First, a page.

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Why Do I Feel Gassy on Airplanes?

Why Do I Feel Gassy on Airplanes?

Q: I often feel uncomfortably bloated during flights. Why is that, and is there anything I can do about it?

A day of air travel can throw a wrench into the inner workings of your digestive system, causing gas, bloating and the need to release some pressure.

That tightness you feel in your waistband on a flight? “This is a real thing,” said Dr. Melissa Hershman, a gastroenterologist at Oregon Health and Science University.

Some people — such as those with irritable bowel syndrome — are bothered by airplane gas and bloating more than others, said Dr. Baha Moshiree, a gastroenterologist at Atrium Health Wake Forest in Charlotte, N.C.

But, she said, understanding the causes of these symptoms can help you strategize how to avoid them.

We always have some gas in our digestive tracts. We swallow air when eating and drinking, Dr. Hershman said, and our gut microbes also produce gas.

When an airplane climbs and cabin pressure drops, that normal amount of gas expands, taking up more space in your stomach and intestines, she said. This is similar to what happens to a bag of chips or a plastic water bottle, Dr. Moshiree added. “It becomes all puffy.”

There isn’t much research on the topic, but in a 1969 study, 18 military men “agreed to avoid passing of gas” during a simulated flight. As their simulated altitude climbed from ground level to nearly 30,000 feet, their average abdominal gas more than quadrupled.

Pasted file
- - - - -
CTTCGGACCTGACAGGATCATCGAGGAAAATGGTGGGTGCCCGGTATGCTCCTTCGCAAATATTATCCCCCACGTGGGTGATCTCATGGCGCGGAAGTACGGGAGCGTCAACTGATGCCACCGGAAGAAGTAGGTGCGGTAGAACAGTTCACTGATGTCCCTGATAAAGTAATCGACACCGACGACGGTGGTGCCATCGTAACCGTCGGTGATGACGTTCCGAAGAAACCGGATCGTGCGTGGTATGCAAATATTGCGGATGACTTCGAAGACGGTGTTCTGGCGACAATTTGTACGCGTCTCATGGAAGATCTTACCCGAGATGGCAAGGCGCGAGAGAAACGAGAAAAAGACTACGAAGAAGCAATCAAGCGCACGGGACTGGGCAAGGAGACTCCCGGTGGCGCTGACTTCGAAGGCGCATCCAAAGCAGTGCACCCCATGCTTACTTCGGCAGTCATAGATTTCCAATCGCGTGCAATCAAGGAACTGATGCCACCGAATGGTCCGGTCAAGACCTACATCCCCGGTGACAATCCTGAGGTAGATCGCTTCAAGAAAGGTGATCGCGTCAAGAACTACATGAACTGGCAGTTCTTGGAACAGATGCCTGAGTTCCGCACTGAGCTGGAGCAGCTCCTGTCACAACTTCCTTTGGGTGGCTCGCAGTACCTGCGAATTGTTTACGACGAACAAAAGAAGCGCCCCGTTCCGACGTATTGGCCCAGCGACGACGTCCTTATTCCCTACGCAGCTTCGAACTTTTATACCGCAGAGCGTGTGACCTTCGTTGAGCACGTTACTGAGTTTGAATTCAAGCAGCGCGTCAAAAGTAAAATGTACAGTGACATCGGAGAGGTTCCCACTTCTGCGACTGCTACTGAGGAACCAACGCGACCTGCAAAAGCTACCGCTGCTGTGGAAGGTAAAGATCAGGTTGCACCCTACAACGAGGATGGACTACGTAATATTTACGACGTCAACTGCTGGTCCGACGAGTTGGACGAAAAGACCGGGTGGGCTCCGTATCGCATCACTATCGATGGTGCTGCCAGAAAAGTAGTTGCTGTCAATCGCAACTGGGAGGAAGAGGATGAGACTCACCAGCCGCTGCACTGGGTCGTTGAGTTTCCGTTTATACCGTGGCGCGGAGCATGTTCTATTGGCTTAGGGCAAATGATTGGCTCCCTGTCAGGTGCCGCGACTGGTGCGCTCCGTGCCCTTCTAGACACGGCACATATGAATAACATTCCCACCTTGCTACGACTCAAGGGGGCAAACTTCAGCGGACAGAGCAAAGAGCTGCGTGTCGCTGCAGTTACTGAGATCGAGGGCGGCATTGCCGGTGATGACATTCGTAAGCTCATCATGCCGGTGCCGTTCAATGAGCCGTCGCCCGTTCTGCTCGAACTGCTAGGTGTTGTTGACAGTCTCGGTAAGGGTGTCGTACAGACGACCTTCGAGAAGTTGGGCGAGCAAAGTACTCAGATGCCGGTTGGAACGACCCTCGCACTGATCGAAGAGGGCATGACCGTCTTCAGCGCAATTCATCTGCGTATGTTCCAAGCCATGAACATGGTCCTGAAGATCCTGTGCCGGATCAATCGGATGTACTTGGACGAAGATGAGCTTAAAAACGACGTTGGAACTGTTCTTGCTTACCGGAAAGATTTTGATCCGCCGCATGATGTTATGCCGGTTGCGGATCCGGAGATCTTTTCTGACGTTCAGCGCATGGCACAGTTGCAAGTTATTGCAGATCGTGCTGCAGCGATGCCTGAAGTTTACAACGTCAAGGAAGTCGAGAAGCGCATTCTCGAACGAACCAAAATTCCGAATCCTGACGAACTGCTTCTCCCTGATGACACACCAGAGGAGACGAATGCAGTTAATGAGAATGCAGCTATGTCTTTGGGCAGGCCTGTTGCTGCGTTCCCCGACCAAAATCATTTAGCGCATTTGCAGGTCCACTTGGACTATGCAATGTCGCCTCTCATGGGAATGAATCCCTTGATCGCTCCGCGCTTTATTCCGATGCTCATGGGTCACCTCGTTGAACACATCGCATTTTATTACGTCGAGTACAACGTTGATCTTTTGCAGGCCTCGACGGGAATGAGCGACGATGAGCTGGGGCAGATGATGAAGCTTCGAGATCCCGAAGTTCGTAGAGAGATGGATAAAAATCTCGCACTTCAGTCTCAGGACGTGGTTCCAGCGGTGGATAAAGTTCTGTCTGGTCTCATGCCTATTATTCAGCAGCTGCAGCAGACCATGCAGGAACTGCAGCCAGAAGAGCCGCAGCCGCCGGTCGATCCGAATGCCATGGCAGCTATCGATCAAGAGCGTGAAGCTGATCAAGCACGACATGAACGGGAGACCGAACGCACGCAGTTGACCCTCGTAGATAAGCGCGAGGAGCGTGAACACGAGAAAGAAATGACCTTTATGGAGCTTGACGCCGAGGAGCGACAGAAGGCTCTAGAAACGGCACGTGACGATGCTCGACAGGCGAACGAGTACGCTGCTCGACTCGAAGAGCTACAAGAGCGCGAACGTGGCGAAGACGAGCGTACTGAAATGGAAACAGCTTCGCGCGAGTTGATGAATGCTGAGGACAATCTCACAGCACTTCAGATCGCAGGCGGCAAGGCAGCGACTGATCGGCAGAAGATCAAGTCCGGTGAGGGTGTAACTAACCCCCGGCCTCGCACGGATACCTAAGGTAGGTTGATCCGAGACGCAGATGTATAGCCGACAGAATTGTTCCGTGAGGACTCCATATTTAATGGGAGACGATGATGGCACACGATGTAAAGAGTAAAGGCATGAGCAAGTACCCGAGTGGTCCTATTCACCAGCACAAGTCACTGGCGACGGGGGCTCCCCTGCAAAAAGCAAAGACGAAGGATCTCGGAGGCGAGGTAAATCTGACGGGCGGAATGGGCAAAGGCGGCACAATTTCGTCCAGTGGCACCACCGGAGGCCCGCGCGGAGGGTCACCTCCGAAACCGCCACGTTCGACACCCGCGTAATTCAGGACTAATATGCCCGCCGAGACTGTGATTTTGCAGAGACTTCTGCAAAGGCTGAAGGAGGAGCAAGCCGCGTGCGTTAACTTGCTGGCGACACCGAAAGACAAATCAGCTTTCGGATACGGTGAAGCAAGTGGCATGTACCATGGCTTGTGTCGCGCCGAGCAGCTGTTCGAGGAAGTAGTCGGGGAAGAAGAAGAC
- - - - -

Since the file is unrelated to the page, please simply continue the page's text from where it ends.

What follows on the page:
Being at high altitude also seems to slow down the muscle contractions that keep the contents of your digestive system moving, Dr. Moshiree said. Experts don’t know why this happens, she added. But it’s one reason that you may feel constipated on airplane travel days, and a sluggish gut can also allow more gas to build up.

Sitting for hours during a long flight doesn’t help, Dr. Hershman said — walking and other physical activity normally help keep the gastrointestinal tract “moving along.”

Travel stress and anxiety can also worsen gas and bloating, said Megan Riehl, a gastrointestinal psychologist at Michigan Medicine.

You can’t change the altitude or air pressure of your plane. But if flying makes you gassy and bloated, experts have suggestions for your next trip.

Watch what you eat. Starting the day before your departure, avoid foods that you know make you gassy, said Tamara Duker Freuman, a dietitian in New York City who specializes in digestive conditions….

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